• This is a very motivating post to visit South Dakota. Of course I’d like to see legendary Mount Rushmore, but what I liked best from your article is the Custor State Park. Isn’t it a bit dangerous with the bisons?!

    • They are wild animals so you must stay at a safe distance. We stayed in the car for most of the trip through Custer and took pictures from our car.

  • I of course knew about Mount Rushmore but I had no idea there is so much to see in the region, I would SO love to see the bison! I saw one in a zoo once and found it very impressive. It’s also pretty cool to visit old missile silos! For sure I would enjoy that. Thanks for all these cool visit suggestions!

  • Have seen Mt. Rushmore on Nat geo many times and it Is definitely an interesting monument to visit in the US but the wildlife lover in me would LOVEEE visiting the Wind cave park, the Custer state park and the Badlands national park. All look so stunning with their diverse landscapes and natural beauty! ๐Ÿ™‚ The Cliffs of Badlands look amazing!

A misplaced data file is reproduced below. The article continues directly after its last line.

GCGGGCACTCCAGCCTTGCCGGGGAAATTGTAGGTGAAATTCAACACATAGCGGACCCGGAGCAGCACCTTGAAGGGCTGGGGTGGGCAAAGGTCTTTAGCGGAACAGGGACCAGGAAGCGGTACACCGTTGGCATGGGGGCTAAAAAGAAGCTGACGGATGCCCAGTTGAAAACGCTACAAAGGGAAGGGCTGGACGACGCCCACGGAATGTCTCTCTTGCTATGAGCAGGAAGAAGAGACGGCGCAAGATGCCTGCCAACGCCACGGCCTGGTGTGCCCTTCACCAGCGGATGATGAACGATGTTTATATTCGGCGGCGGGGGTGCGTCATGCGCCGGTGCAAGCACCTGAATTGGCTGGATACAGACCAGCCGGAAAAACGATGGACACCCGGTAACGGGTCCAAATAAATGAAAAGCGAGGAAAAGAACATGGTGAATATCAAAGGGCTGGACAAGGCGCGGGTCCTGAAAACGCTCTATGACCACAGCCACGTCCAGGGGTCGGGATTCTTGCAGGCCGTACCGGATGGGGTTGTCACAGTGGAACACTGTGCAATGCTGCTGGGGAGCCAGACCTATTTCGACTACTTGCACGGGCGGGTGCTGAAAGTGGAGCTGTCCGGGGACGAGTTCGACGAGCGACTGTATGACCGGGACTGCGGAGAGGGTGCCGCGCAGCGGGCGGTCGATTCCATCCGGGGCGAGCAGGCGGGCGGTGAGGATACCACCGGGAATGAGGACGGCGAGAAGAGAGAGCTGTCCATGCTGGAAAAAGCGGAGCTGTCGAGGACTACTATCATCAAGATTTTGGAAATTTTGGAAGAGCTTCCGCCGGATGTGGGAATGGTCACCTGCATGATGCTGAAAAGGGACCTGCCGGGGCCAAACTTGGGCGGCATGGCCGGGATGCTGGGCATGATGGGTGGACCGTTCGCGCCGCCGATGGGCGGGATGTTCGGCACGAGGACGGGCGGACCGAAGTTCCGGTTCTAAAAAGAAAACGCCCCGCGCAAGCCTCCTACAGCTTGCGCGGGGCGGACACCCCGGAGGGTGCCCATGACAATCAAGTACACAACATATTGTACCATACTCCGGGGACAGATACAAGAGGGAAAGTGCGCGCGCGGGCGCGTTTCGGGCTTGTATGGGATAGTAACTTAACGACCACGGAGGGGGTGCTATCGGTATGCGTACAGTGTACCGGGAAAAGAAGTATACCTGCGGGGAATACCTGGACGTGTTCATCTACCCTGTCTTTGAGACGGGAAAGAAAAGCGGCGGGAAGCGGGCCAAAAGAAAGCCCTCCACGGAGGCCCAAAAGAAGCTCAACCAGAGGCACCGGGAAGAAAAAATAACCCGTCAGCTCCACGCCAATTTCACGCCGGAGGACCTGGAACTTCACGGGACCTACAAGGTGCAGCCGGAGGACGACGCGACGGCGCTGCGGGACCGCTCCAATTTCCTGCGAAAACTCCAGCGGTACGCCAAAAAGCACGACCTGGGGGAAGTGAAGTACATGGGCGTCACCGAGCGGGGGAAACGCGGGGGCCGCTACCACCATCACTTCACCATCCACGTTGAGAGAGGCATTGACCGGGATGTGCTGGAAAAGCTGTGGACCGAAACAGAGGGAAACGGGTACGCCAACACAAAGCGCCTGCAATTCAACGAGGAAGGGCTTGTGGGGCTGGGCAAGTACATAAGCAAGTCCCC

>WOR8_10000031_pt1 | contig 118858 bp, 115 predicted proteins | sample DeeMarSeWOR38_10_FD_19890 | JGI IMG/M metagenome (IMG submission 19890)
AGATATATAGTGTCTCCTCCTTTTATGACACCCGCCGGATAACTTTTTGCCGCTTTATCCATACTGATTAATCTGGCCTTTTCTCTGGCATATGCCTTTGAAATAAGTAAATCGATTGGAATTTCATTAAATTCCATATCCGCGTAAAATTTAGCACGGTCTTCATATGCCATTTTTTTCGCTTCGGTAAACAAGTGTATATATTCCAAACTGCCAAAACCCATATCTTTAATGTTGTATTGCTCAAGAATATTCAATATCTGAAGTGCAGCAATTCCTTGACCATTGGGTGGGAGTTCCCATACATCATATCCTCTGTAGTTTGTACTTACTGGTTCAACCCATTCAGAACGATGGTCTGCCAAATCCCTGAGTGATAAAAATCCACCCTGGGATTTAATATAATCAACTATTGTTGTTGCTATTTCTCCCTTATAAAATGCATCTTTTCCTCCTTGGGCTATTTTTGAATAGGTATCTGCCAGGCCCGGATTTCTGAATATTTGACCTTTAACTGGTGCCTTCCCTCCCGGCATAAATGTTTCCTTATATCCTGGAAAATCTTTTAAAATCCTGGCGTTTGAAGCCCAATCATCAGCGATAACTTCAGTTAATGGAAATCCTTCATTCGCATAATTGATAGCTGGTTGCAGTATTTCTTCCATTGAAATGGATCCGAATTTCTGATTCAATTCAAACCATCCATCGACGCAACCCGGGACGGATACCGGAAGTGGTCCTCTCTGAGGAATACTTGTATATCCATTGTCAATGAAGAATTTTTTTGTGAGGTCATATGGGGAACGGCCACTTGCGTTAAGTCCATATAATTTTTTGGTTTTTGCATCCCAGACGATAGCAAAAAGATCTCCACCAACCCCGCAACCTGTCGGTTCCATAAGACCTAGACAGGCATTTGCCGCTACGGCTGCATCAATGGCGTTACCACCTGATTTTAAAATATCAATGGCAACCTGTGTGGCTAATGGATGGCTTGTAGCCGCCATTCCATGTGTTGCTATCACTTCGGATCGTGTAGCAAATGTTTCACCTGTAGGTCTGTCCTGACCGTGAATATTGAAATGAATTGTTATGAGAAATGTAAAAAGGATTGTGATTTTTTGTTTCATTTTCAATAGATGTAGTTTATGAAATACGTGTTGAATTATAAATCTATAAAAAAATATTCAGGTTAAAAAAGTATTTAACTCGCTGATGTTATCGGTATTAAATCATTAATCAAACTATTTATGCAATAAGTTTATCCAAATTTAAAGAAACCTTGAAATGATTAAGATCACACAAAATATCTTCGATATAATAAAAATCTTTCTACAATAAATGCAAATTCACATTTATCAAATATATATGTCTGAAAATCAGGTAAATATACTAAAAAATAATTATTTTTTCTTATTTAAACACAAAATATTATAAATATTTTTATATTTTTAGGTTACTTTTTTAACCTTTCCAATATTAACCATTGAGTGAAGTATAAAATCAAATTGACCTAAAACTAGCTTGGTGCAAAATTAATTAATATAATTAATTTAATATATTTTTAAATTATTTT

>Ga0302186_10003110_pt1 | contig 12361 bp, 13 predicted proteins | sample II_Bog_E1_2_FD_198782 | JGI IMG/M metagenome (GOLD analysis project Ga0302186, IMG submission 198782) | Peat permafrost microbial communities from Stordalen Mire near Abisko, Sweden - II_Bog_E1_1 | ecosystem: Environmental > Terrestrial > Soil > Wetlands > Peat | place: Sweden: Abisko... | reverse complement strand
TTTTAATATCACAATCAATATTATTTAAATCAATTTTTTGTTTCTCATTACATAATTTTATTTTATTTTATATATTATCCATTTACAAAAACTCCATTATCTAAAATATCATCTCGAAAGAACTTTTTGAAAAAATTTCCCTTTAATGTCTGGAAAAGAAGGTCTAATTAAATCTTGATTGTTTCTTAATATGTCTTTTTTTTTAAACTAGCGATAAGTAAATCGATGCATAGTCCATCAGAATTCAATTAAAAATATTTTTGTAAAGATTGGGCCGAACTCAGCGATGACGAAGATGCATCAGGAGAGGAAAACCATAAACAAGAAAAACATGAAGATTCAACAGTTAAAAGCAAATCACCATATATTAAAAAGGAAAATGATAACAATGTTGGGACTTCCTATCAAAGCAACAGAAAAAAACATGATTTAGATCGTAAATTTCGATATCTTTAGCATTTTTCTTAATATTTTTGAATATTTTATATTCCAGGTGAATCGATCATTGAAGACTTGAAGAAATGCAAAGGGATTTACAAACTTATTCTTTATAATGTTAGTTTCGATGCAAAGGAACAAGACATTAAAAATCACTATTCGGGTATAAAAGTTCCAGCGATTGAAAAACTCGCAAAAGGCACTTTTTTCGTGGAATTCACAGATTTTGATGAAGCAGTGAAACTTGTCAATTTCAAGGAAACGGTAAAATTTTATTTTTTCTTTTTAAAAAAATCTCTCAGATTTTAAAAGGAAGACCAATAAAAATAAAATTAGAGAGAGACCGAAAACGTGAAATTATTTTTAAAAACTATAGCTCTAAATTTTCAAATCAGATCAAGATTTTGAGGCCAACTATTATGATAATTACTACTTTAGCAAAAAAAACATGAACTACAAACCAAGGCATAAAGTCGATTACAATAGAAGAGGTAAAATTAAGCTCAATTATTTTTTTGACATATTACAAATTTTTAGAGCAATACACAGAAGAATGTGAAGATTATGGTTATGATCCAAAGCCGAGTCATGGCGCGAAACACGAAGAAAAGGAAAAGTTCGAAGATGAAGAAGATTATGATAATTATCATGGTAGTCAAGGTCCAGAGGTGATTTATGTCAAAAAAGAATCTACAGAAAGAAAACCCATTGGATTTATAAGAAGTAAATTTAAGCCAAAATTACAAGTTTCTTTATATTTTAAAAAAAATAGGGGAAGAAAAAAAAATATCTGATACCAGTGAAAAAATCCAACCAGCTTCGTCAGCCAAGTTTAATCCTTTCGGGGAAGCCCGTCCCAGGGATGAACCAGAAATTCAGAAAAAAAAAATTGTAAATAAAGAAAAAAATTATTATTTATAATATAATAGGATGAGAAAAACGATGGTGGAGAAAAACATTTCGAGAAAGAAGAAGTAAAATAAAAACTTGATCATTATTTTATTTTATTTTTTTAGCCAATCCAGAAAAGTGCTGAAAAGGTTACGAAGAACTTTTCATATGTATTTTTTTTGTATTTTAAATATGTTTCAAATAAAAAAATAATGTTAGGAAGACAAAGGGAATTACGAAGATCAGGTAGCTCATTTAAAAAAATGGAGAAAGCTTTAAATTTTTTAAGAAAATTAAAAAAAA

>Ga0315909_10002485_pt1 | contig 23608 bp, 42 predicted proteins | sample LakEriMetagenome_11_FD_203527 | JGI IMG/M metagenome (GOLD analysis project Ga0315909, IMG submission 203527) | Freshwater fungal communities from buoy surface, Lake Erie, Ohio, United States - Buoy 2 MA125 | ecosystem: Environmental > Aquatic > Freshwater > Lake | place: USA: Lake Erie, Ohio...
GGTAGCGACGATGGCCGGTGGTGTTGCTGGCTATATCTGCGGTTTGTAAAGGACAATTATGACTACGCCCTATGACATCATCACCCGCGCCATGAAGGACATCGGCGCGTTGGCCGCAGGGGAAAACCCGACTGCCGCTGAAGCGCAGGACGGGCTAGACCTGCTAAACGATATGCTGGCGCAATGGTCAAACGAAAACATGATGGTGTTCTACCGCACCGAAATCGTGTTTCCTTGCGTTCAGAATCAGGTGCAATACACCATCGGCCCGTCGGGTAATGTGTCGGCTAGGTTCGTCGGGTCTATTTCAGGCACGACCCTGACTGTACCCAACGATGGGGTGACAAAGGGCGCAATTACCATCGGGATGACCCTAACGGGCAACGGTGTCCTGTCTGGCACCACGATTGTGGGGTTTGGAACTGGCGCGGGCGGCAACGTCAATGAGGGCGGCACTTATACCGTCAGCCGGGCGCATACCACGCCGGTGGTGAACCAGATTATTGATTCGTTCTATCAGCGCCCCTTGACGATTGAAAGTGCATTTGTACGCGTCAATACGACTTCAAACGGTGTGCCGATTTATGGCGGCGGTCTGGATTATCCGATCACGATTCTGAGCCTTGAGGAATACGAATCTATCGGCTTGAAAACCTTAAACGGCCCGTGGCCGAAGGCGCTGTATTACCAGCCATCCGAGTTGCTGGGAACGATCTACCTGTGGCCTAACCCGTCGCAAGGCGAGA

• I love traveling around the western states. I have to go to Wind Caves that sounds like my kind of place. I think I’ve been to all the other places, and who doesn’t love Wall Drug?

    • Wall Drug is pretty amazing. We didn’t go on this trip, but we’ve heard that nearby Jewel Cave is also exceptional. We’ll go there on our next trip to South Dakota.

  • I drove through South Dakota years ago on my cross-country road trip. It was definitely one of the highlights. I did really enjoy Mount Rushmore, the Badlands and even Wall Drug, but for me the most vivid memory years later is of Crazy Horse. We witnessed a blast, and I still love to check out video cams to check progress!

  • The National Parks of South Dakota are so surreal and have a kind of wild beauty. I am enamoured by Mt. Rushmore, it is so iconic and in many ways is synonymous with America. I can never forget the climax scene of the very old Hollywood Classic North By Northwest which was shot here. Hope to get there some day.

    • Custer State Park has a bison round up in the autumn which is a big draw. While you can visit year-round, winter can have severe weather and summer is going to be busier with tourists.